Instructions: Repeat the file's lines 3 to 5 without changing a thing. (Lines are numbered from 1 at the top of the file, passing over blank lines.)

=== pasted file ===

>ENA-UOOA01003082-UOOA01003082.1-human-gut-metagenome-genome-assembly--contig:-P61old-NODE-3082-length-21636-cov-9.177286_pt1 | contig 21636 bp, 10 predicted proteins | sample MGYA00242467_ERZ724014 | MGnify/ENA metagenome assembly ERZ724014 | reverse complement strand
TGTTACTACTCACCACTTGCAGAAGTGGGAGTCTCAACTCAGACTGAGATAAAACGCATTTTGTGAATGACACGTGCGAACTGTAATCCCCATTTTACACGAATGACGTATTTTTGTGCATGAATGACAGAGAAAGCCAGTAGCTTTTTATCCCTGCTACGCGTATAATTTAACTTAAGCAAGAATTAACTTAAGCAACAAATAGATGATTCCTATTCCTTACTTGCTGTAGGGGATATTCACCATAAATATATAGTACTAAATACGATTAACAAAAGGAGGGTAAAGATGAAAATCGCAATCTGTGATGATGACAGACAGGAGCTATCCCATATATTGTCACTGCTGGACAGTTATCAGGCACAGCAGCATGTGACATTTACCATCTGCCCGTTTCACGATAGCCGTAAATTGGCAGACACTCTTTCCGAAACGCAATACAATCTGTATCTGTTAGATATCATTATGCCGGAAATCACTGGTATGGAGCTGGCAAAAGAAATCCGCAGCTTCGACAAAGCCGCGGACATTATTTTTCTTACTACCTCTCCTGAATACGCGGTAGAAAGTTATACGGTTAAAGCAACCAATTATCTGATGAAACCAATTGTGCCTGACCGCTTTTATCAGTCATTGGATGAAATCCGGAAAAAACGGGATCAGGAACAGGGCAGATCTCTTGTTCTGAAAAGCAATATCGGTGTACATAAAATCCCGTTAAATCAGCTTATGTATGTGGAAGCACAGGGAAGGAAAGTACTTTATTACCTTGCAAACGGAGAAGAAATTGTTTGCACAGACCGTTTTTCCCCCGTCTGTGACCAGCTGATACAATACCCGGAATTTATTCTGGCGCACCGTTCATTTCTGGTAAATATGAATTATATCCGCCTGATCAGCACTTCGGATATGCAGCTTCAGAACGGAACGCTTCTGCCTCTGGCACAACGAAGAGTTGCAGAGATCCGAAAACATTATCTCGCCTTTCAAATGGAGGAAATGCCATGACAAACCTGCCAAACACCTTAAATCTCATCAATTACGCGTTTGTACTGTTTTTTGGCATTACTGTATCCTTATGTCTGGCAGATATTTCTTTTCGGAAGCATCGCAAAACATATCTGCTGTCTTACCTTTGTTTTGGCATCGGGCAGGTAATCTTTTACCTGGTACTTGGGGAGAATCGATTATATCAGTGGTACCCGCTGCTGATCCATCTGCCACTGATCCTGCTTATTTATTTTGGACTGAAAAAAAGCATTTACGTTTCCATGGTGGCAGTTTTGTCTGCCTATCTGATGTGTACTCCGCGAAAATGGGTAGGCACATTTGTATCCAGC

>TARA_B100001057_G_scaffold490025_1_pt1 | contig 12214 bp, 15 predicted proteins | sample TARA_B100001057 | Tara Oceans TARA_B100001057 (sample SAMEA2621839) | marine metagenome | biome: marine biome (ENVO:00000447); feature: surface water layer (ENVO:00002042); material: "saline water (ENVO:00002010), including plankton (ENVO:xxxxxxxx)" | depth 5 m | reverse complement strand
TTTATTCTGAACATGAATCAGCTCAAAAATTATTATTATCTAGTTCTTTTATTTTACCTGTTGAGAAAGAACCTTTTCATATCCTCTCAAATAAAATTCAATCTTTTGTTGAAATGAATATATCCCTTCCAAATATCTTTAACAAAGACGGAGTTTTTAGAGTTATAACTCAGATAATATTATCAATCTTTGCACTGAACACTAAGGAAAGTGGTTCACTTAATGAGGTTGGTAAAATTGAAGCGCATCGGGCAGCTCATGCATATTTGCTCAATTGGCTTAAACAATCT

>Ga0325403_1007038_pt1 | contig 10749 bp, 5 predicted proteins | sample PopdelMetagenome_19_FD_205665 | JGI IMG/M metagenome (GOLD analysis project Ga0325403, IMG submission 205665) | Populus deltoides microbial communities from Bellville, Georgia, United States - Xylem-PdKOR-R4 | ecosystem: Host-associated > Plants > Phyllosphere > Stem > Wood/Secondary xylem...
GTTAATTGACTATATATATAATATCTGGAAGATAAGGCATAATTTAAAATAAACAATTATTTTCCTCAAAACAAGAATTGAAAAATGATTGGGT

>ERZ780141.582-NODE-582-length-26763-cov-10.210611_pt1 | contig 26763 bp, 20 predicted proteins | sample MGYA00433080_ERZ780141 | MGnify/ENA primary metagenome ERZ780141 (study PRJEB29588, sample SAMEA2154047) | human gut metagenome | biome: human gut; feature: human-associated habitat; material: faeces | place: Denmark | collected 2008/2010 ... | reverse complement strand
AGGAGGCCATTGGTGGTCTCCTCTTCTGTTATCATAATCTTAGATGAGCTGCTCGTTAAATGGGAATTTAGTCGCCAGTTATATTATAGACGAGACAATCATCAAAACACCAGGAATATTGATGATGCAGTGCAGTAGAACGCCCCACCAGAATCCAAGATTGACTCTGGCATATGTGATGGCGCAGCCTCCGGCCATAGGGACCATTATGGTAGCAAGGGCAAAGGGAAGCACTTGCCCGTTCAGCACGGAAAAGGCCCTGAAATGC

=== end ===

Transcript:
>TARA_B100001057_G_scaffold490025_1_pt1 | contig 12214 bp, 15 predicted proteins | sample TARA_B100001057 | Tara Oceans TARA_B100001057 (sample SAMEA2621839) | marine metagenome | biome: marine biome (ENVO:00000447); feature: surface water layer (ENVO:00002042); material: "saline water (ENVO:00002010), including plankton (ENVO:xxxxxxxx)" | depth 5 m | reverse complement strand
TTTATTCTGAACATGAATCAGCTCAAAAATTATTATTATCTAGTTCTTTTATTTTACCTGTTGAGAAAGAACCTTTTCATATCCTCTCAAATAAAATTCAATCTTTTGTTGAAATGAATATATCCCTTCCAAATATCTTTAACAAAGACGGAGTTTTTAGAGTTATAACTCAGATAATATTATCAATCTTTGCACTGAACACTAAGGAAAGTGGTTCACTTAATGAGGTTGGTAAAATTGAAGCGCATCGGGCAGCTCATGCATATTTGCTCAATTGGCTTAAACAATCT

>Ga0325403_1007038_pt1 | contig 10749 bp, 5 predicted proteins | sample PopdelMetagenome_19_FD_205665 | JGI IMG/M metagenome (GOLD analysis project Ga0325403, IMG submission 205665) | Populus deltoides microbial communities from Bellville, Georgia, United States - Xylem-PdKOR-R4 | ecosystem: Host-associated > Plants > Phyllosphere > Stem > Wood/Secondary xylem...